I didn't become interested in baking or cooking until after I was married. Baking Powder vs. Baking Soda, Where and When to Use Which didn't begin to occur to me.
But when I did become interested in baking, one of the most confounding elements was baking powder vs baking soda and which to use where. I knew nothing of the science of baking and in that day (a looooong time ago) it wasn’t so easy to find such information (no internet, no baking science books). When my interest became more than a hobby and I started writing about food, I developed everything on a trial and error basis. I can’t tell you how glad I am I don’t have to do that anymore!
Both baking powder and baking soda belong to the leavening family. This family also includes, ammonia, yeast, steam and air. All of these help a product, with the addition of heat, have a more desirable texture. Without one of these, our products would be dense and flat. However, they do not all work the same and are not interchangeable.
Both baking powder and baking soda are chemical reactions within the recipe using both moisture and heat to trigger them. Quick breads which include muffins, biscuits, scones, pancakes and waffles (except true Belgium waffles which are yeast raised) and fruit or vegetable breads are so called because they rise quickly due to the use of either or both baking soda and baking powder, depending upon the ingredients in the recipe.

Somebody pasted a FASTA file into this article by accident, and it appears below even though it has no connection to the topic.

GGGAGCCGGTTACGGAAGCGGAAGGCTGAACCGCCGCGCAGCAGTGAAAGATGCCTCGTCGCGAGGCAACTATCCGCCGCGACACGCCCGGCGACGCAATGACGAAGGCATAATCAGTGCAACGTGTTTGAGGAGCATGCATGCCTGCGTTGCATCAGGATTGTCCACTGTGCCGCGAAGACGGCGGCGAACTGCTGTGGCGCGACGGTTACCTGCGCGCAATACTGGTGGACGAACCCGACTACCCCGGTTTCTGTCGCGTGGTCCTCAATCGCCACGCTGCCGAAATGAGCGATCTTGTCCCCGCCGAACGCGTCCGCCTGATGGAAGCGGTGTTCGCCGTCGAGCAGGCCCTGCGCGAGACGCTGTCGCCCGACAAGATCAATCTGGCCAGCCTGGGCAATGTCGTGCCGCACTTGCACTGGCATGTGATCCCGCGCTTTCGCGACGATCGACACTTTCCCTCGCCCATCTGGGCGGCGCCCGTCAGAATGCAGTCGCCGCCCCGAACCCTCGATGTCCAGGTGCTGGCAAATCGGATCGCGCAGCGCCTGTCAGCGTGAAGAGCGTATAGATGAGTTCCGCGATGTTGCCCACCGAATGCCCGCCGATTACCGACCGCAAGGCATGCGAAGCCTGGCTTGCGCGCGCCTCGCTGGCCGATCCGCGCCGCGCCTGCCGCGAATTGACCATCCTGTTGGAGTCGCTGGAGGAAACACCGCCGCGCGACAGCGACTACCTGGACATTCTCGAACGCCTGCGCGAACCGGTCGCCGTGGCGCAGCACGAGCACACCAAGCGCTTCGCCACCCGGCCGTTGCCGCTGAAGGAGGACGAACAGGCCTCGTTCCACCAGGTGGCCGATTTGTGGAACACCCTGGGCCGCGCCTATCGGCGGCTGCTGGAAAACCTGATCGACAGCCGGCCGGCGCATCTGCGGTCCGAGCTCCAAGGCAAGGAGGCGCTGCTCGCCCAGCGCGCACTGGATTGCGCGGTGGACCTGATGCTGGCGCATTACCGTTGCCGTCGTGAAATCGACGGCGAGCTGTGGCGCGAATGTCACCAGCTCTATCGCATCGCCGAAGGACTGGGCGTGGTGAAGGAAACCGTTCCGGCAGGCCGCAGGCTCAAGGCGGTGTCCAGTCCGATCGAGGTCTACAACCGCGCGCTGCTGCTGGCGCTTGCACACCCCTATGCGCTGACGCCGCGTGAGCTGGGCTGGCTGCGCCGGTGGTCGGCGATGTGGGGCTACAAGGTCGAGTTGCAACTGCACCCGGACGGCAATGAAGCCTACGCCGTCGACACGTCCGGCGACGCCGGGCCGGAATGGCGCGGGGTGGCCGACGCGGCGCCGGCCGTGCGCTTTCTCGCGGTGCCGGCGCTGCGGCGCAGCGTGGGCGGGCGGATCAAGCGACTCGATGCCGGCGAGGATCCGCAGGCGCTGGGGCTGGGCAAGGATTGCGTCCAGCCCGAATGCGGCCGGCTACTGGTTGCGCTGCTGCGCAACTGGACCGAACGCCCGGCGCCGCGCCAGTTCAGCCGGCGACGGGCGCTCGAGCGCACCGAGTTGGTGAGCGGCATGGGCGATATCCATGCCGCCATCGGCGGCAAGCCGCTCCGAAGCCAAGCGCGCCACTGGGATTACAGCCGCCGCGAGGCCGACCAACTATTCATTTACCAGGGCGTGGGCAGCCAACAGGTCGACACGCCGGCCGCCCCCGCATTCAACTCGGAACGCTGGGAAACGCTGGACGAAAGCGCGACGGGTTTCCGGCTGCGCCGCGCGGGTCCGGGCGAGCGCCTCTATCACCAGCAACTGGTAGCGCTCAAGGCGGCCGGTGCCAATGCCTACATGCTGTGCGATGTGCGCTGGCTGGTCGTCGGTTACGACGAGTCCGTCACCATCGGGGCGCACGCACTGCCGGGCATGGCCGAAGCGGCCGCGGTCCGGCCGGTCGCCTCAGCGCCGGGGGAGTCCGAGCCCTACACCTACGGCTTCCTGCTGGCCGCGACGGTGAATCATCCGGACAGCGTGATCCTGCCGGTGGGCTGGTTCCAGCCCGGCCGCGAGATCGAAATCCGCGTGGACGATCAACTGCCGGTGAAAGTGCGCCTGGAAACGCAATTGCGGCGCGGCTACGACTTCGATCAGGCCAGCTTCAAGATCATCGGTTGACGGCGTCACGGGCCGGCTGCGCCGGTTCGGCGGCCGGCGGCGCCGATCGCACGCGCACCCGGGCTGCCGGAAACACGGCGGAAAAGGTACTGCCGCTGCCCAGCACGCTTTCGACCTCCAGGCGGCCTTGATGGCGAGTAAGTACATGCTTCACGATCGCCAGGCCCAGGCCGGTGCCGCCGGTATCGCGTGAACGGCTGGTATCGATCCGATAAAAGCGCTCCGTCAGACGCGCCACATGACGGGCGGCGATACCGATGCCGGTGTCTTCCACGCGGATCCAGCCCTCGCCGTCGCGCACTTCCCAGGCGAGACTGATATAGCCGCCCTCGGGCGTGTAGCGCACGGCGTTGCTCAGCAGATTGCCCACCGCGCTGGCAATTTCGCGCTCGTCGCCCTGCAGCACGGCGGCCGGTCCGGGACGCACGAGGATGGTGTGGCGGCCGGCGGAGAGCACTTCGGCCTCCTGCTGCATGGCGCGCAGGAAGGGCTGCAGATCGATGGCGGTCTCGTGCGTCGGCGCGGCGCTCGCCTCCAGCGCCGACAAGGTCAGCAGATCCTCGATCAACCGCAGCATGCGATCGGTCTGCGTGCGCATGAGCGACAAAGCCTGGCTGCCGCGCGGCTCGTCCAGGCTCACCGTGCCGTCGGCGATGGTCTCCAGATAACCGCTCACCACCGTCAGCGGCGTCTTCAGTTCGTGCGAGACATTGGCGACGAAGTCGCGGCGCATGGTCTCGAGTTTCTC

At the shop, at least once, each new employee would use the wrong leavener in the carrot cake petit fours. With buttermilk, honey and brown sugar being used, baking soda, an alkali, was called for to neutralize the acidity of these products. One look and, without tasting, I could tell by the color and height the wrong leavening agent had been used. When tasted, they had a distinct, unpleasant, almost soapy flavor and were dryer. I would always have them remake the petit fours while I watched to make sure baking soda was being used. The difference was noticeable to even the most novice baker. They were denser as they should be, the color was much darker and the moisture much more evident.
While baking soda and baking powder may look alike, they don’t react alike.
Baking soda, known chemically as sodium bicarbonate, needs an acid to activate it. When moisture is added, it forms bubbles of carbon dioxide. If baking soda is used alone, that acid has to come from other ingredients in the recipe such as buttermilk, lemon juice, vinegar, honey, molasses, brown sugar, natural cocoa, yogurt or sour cream. When heated, the baking soda forms the aforementioned sodium carbonate which can have an unwelcome aftertaste. The acid in the recipe helps negate this and when the acid and baking soda get together, the heat of the oven helps the carbon dioxide gas release more quickly, resulting in a lightened product.